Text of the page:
Imagine you tried to pay for a coffee with BTC. First of all, the fees are about $5 to pay for your $4 coffee. Then the merchant needs to wait until your transaction has been included in a block, because otherwise you could change the transaction once you have your coffee and send the money back to you. If you're lucky, your transaction is included in the next block within the next 10 minutes. If you're unlucky, it could take several hours until your transaction is finally included in a block. So, you would have to wait for hours at the coffee place until your transaction was finally processed...
When you try to pay for a cup of coffee with Bitcoin Cash, the fee is less than 1 Cent and the merchant does not have to wait until your transaction is included in a block - as there is no "replace by fee" for Bitcoin Cash transactions. And as the payment processing capability of Bitcoin Cash is far superior to BTC, the network is also not congested. You pay for your coffee and you can leave immediately.
The Bitcoin Cash fees are usually lower than $0.01. And Bitcoin Cash has the advantage of offering secure, fast transactions - even with zero confirmations. That way Bitcoin Cash is perfectly capable of making everyday purchases and being used as a peer-to-peer currency.
While pretty much all other cryptocurrencies focus on generating higher prices, the main focus of Bitcoin Cash is to replace government-controlled money worldwide and to offer fast, cheap, reliable, uncensorable, borderless transactions for every human being on the planet Earth - and possibly beyond.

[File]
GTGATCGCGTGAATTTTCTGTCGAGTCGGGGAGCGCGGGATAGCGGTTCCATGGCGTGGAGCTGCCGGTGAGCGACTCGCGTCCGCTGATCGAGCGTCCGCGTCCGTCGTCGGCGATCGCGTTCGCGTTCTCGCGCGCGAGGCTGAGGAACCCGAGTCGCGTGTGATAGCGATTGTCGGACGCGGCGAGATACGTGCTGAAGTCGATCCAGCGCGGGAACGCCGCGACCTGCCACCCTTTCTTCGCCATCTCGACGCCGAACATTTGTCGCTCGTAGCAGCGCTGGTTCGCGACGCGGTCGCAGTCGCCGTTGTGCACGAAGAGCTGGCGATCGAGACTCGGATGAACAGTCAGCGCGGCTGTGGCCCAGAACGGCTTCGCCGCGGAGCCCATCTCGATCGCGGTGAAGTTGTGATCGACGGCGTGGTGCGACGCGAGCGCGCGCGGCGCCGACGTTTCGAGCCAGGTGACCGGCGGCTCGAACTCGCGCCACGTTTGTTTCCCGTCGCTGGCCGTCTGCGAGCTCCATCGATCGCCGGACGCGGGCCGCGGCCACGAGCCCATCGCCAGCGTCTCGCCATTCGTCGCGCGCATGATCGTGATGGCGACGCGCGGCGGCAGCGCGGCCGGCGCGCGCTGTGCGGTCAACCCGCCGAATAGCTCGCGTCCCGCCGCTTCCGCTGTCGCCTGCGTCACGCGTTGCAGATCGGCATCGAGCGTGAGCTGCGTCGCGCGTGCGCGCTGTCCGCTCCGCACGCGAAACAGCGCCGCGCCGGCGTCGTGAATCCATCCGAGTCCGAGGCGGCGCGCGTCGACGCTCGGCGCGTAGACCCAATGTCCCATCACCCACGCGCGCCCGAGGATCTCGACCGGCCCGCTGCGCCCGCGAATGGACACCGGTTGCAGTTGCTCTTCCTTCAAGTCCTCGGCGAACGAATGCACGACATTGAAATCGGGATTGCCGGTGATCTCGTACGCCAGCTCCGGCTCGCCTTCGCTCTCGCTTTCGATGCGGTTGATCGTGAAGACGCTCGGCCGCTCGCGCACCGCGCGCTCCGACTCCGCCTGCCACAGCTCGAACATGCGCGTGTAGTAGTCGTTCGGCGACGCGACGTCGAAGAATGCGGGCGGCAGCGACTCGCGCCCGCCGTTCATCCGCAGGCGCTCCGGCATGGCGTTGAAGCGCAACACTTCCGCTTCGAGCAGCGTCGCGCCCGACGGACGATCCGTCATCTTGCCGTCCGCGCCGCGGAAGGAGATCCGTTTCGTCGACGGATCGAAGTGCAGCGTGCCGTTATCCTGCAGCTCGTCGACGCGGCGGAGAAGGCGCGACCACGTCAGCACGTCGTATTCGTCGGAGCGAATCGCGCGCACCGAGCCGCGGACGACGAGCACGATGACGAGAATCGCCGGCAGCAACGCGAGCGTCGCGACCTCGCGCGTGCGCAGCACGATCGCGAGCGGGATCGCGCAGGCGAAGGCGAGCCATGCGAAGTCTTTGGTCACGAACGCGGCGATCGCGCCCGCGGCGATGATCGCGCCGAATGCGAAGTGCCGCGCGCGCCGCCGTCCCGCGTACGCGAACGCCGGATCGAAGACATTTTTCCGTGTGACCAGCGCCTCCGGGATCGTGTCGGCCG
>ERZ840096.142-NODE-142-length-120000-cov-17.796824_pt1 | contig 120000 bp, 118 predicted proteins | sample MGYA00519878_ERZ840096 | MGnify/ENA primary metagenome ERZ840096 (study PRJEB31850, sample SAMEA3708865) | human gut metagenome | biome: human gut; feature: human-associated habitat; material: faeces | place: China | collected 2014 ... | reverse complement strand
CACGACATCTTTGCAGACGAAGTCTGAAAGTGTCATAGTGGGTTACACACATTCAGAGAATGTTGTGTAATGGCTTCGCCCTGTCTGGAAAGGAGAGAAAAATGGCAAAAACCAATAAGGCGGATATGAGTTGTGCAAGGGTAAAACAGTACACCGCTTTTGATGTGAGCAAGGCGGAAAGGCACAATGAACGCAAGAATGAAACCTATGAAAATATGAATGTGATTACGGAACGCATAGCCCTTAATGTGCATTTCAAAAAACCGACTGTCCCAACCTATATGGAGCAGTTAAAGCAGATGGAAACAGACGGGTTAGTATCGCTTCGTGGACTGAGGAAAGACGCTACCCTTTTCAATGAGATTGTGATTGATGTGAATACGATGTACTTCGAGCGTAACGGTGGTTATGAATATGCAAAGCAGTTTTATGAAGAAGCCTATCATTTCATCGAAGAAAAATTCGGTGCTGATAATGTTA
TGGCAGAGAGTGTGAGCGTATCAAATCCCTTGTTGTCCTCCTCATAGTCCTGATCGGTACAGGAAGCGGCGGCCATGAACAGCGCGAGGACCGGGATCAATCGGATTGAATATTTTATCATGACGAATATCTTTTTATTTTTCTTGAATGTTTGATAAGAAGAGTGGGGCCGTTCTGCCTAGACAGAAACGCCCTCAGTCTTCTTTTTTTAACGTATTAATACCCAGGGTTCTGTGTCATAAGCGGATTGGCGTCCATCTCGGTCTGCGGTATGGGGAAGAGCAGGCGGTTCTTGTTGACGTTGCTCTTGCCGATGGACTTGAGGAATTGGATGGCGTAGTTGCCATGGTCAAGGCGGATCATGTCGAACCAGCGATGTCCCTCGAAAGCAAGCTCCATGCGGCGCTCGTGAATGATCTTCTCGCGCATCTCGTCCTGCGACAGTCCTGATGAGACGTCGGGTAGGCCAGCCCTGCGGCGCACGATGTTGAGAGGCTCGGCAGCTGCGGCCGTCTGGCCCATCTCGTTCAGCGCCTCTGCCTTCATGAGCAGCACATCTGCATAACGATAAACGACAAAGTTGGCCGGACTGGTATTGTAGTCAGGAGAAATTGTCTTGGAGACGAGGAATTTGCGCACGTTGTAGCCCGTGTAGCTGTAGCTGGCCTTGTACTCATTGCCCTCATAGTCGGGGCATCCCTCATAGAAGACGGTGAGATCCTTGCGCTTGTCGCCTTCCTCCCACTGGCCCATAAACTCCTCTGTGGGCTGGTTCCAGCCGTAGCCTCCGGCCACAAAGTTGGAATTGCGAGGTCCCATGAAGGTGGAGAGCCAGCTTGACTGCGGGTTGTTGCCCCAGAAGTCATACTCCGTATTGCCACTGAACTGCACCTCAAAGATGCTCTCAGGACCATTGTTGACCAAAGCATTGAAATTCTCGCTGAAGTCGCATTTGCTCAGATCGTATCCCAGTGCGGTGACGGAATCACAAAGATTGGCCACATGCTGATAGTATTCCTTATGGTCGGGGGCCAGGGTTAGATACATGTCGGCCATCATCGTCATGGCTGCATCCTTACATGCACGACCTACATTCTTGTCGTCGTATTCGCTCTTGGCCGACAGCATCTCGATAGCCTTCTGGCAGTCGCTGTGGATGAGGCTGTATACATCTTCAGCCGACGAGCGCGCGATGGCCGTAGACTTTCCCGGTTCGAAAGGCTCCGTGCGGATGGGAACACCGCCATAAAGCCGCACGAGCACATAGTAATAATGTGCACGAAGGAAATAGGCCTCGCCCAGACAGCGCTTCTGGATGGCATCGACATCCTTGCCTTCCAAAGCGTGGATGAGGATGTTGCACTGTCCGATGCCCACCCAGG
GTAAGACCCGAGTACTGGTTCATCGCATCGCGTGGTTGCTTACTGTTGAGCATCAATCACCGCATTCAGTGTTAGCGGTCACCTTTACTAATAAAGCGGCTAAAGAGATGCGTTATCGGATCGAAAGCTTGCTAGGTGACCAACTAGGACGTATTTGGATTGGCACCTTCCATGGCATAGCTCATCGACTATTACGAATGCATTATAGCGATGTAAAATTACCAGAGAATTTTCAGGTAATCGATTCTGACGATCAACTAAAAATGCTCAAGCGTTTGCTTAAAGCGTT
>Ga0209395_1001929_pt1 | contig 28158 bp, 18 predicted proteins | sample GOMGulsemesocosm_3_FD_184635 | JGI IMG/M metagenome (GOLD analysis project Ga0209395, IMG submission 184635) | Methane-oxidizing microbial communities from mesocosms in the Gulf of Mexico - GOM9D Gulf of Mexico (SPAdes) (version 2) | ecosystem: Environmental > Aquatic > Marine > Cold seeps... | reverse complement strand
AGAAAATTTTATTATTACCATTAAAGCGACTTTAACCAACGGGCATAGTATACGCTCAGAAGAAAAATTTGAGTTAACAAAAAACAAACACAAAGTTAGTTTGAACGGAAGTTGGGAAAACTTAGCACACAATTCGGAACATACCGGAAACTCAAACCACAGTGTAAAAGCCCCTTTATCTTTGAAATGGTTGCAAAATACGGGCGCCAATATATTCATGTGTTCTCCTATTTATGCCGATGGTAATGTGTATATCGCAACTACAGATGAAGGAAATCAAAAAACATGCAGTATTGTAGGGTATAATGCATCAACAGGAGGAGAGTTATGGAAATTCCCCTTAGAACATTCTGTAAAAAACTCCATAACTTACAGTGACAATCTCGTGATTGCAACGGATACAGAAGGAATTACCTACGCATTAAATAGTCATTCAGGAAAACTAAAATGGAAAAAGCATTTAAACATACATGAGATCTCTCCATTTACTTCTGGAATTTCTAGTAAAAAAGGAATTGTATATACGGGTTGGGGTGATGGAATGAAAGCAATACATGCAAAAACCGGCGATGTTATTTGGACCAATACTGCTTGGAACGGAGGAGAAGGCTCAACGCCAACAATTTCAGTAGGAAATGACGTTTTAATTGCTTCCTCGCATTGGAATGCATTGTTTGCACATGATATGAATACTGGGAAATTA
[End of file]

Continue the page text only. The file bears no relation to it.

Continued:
Also those people who are otherwise unbanked, because they may live in a poor or third world country.
And Bitcoin Cash is also perfectly suited as a payment network for robots. How do you think robot axis will pay for charging? And how do you think you will pay for one? Bitcoin Cash can easily do that.
So you see, Bitcoin Cash has the history. It is the original crypto currency. It has the mission. It is not just about getting rich. It is also about making the world a better place for everyone. And Bitcoin Cash has a bright future.
Don't be left behind. Get on board today and benefit from what will happen.
That is a short version of why I prefer Bitcoin Cash over any other crypto currency. If you are interested in getting rich, but you also want to improve the world at the same time, then Bitcoin Cash is probably the best crypto currency for you as well.
And hey, if you don't want to get rich, but want to help the world, get onboard Bitcoin Cash anyway and donate some of your future wealth which you get for holding - or even better for spending and replacing Bitcoin Cash.